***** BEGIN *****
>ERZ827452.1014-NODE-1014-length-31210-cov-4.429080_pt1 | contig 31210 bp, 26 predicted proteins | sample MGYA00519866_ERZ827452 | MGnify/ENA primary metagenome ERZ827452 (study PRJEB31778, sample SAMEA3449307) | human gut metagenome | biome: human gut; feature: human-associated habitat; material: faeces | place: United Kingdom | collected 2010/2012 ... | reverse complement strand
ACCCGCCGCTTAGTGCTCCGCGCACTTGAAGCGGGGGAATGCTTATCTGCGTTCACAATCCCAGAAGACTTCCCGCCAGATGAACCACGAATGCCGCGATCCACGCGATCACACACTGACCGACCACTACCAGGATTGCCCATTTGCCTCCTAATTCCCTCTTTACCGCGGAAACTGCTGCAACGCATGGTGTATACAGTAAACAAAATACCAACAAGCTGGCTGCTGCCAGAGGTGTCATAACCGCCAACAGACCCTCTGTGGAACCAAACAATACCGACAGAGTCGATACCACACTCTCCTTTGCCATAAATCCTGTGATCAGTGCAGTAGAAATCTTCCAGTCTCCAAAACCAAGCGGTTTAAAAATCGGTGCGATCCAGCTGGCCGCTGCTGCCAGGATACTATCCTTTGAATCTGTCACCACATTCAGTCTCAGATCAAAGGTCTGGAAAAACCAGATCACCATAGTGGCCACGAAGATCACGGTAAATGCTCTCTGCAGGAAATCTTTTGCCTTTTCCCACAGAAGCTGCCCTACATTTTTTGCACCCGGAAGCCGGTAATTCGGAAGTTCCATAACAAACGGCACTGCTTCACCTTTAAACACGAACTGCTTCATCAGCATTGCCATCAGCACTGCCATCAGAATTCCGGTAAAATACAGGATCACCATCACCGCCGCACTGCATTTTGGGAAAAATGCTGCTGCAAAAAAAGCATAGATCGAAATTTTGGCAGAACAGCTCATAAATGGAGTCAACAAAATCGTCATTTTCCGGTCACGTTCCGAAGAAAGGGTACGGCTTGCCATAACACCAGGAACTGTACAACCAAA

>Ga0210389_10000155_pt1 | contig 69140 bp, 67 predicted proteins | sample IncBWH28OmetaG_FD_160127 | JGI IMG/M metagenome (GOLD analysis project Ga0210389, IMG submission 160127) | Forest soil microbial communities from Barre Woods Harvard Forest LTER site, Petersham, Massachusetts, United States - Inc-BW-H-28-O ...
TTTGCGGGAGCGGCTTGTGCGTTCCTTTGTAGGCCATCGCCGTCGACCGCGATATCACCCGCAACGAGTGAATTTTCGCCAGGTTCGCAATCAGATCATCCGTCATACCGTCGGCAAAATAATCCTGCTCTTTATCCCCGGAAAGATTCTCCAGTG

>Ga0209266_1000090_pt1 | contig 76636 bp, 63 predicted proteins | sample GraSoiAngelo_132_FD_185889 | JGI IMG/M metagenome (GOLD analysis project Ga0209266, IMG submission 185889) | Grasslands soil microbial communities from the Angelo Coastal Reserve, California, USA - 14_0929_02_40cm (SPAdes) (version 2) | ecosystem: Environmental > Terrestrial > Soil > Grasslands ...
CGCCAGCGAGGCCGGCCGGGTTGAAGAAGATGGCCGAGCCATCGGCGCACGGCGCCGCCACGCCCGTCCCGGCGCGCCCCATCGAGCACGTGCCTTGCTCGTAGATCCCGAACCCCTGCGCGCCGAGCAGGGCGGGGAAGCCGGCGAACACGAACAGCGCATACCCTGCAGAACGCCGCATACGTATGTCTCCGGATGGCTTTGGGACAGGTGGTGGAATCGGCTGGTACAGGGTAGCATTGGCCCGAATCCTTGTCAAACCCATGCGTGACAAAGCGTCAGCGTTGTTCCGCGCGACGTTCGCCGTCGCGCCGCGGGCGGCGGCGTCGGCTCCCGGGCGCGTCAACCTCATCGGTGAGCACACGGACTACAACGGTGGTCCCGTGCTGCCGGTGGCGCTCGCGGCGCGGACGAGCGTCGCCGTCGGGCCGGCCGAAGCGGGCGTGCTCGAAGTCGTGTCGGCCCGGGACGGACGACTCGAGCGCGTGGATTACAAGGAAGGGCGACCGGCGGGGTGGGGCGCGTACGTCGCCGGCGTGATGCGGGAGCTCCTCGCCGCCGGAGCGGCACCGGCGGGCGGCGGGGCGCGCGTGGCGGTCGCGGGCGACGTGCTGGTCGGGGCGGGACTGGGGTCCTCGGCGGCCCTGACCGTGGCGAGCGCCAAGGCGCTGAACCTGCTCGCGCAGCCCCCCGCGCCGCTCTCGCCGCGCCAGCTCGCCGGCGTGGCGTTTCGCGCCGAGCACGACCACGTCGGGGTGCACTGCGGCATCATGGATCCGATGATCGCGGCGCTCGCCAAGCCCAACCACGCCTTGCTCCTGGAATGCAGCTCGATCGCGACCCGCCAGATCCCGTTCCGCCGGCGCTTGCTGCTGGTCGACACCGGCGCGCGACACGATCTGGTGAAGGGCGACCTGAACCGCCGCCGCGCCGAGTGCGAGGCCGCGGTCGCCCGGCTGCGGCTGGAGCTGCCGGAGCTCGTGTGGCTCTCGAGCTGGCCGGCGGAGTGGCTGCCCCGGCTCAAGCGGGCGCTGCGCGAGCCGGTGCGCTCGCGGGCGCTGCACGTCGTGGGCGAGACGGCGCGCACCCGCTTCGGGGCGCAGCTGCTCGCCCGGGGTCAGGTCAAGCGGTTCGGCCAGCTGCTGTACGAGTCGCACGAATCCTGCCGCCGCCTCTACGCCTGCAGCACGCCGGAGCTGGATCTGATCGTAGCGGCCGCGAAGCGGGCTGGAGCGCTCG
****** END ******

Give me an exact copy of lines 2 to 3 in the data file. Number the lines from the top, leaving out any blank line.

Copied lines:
ACCCGCCGCTTAGTGCTCCGCGCACTTGAAGCGGGGGAATGCTTATCTGCGTTCACAATCCCAGAAGACTTCCCGCCAGATGAACCACGAATGCCGCGATCCACGCGATCACACACTGACCGACCACTACCAGGATTGCCCATTTGCCTCCTAATTCCCTCTTTACCGCGGAAACTGCTGCAACGCATGGTGTATACAGTAAACAAAATACCAACAAGCTGGCTGCTGCCAGAGGTGTCATAACCGCCAACAGACCCTCTGTGGAACCAAACAATACCGACAGAGTCGATACCACACTCTCCTTTGCCATAAATCCTGTGATCAGTGCAGTAGAAATCTTCCAGTCTCCAAAACCAAGCGGTTTAAAAATCGGTGCGATCCAGCTGGCCGCTGCTGCCAGGATACTATCCTTTGAATCTGTCACCACATTCAGTCTCAGATCAAAGGTCTGGAAAAACCAGATCACCATAGTGGCCACGAAGATCACGGTAAATGCTCTCTGCAGGAAATCTTTTGCCTTTTCCCACAGAAGCTGCCCTACATTTTTTGCACCCGGAAGCCGGTAATTCGGAAGTTCCATAACAAACGGCACTGCTTCACCTTTAAACACGAACTGCTTCATCAGCATTGCCATCAGCACTGCCATCAGAATTCCGGTAAAATACAGGATCACCATCACCGCCGCACTGCATTTTGGGAAAAATGCTGCTGCAAAAAAAGCATAGATCGAAATTTTGGCAGAACAGCTCATAAATGGAGTCAACAAAATCGTCATTTTCCGGTCACGTTCCGAAGAAAGGGTACGGCTTGCCATAACACCAGGAACTGTACAACCAAA

>Ga0210389_10000155_pt1 | contig 69140 bp, 67 predicted proteins | sample IncBWH28OmetaG_FD_160127 | JGI IMG/M metagenome (GOLD analysis project Ga0210389, IMG submission 160127) | Forest soil microbial communities from Barre Woods Harvard Forest LTER site, Petersham, Massachusetts, United States - Inc-BW-H-28-O ...